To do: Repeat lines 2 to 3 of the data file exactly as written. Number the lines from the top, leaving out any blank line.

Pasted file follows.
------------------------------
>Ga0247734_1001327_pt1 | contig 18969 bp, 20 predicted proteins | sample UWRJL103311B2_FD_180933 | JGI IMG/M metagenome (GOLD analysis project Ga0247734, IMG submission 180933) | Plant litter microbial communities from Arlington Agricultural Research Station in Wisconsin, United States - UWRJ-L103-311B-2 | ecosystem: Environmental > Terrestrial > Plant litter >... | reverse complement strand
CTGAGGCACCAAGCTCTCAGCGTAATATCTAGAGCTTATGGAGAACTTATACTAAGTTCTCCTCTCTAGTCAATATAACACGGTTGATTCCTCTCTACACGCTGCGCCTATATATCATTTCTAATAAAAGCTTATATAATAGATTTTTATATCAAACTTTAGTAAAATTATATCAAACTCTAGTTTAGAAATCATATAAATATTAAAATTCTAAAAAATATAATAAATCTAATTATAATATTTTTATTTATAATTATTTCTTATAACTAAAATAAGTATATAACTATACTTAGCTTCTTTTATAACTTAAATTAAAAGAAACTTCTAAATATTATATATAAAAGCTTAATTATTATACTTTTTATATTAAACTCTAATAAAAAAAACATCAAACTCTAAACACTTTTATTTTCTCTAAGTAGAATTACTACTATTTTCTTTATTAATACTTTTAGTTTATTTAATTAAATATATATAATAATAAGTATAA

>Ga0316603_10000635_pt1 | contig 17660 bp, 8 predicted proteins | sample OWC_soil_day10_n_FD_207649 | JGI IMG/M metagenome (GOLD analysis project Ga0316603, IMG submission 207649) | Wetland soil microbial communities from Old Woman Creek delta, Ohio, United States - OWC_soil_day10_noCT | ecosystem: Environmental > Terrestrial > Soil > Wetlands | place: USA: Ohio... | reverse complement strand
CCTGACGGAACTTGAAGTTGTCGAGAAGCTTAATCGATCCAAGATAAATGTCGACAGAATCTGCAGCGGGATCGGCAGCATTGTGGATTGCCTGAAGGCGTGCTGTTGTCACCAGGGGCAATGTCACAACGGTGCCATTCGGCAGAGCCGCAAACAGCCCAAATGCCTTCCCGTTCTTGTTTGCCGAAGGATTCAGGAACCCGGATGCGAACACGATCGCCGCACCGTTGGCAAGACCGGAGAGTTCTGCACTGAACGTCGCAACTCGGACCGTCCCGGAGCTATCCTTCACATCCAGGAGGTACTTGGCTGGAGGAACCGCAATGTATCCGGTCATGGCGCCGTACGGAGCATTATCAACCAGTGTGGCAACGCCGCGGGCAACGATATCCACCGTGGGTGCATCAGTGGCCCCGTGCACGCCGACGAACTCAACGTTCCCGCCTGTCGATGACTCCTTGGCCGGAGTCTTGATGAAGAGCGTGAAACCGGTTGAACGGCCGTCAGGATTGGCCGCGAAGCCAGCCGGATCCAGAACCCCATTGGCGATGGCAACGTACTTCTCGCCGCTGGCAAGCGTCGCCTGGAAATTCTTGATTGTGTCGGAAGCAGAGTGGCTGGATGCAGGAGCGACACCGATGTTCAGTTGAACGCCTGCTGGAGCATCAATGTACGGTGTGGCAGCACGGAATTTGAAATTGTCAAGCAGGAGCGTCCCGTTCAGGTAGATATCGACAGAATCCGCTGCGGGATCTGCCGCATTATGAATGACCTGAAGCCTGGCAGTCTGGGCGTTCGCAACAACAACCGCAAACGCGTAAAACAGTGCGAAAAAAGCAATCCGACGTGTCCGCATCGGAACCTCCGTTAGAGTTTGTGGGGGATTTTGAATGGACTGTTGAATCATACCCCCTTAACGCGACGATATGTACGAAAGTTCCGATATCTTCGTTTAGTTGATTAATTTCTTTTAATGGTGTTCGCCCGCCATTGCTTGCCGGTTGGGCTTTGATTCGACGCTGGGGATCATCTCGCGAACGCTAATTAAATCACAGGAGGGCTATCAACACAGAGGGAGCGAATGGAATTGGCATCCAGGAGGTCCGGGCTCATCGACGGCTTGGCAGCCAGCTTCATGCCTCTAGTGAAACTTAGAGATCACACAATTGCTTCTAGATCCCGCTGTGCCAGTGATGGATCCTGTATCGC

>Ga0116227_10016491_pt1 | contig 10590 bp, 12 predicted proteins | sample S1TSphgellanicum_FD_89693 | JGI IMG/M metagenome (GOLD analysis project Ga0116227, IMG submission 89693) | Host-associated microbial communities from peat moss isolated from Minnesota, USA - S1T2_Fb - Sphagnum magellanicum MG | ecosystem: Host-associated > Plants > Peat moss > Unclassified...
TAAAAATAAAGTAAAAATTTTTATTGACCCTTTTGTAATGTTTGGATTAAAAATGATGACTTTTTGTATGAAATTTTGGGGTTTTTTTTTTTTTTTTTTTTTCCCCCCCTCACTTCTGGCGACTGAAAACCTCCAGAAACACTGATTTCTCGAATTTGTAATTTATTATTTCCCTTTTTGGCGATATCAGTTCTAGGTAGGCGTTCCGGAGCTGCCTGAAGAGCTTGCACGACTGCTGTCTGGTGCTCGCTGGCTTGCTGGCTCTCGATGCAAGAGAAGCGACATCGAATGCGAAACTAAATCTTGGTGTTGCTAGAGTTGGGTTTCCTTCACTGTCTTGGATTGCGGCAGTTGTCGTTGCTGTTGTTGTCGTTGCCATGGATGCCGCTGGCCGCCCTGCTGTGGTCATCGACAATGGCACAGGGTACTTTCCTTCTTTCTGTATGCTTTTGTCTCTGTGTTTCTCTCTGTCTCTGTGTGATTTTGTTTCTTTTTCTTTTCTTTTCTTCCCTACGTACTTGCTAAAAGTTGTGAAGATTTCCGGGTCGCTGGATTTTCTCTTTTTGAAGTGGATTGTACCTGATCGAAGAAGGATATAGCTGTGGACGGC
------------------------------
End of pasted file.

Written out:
CTGAGGCACCAAGCTCTCAGCGTAATATCTAGAGCTTATGGAGAACTTATACTAAGTTCTCCTCTCTAGTCAATATAACACGGTTGATTCCTCTCTACACGCTGCGCCTATATATCATTTCTAATAAAAGCTTATATAATAGATTTTTATATCAAACTTTAGTAAAATTATATCAAACTCTAGTTTAGAAATCATATAAATATTAAAATTCTAAAAAATATAATAAATCTAATTATAATATTTTTATTTATAATTATTTCTTATAACTAAAATAAGTATATAACTATACTTAGCTTCTTTTATAACTTAAATTAAAAGAAACTTCTAAATATTATATATAAAAGCTTAATTATTATACTTTTTATATTAAACTCTAATAAAAAAAACATCAAACTCTAAACACTTTTATTTTCTCTAAGTAGAATTACTACTATTTTCTTTATTAATACTTTTAGTTTATTTAATTAAATATATATAATAATAAGTATAA

>Ga0316603_10000635_pt1 | contig 17660 bp, 8 predicted proteins | sample OWC_soil_day10_n_FD_207649 | JGI IMG/M metagenome (GOLD analysis project Ga0316603, IMG submission 207649) | Wetland soil microbial communities from Old Woman Creek delta, Ohio, United States - OWC_soil_day10_noCT | ecosystem: Environmental > Terrestrial > Soil > Wetlands | place: USA: Ohio... | reverse complement strand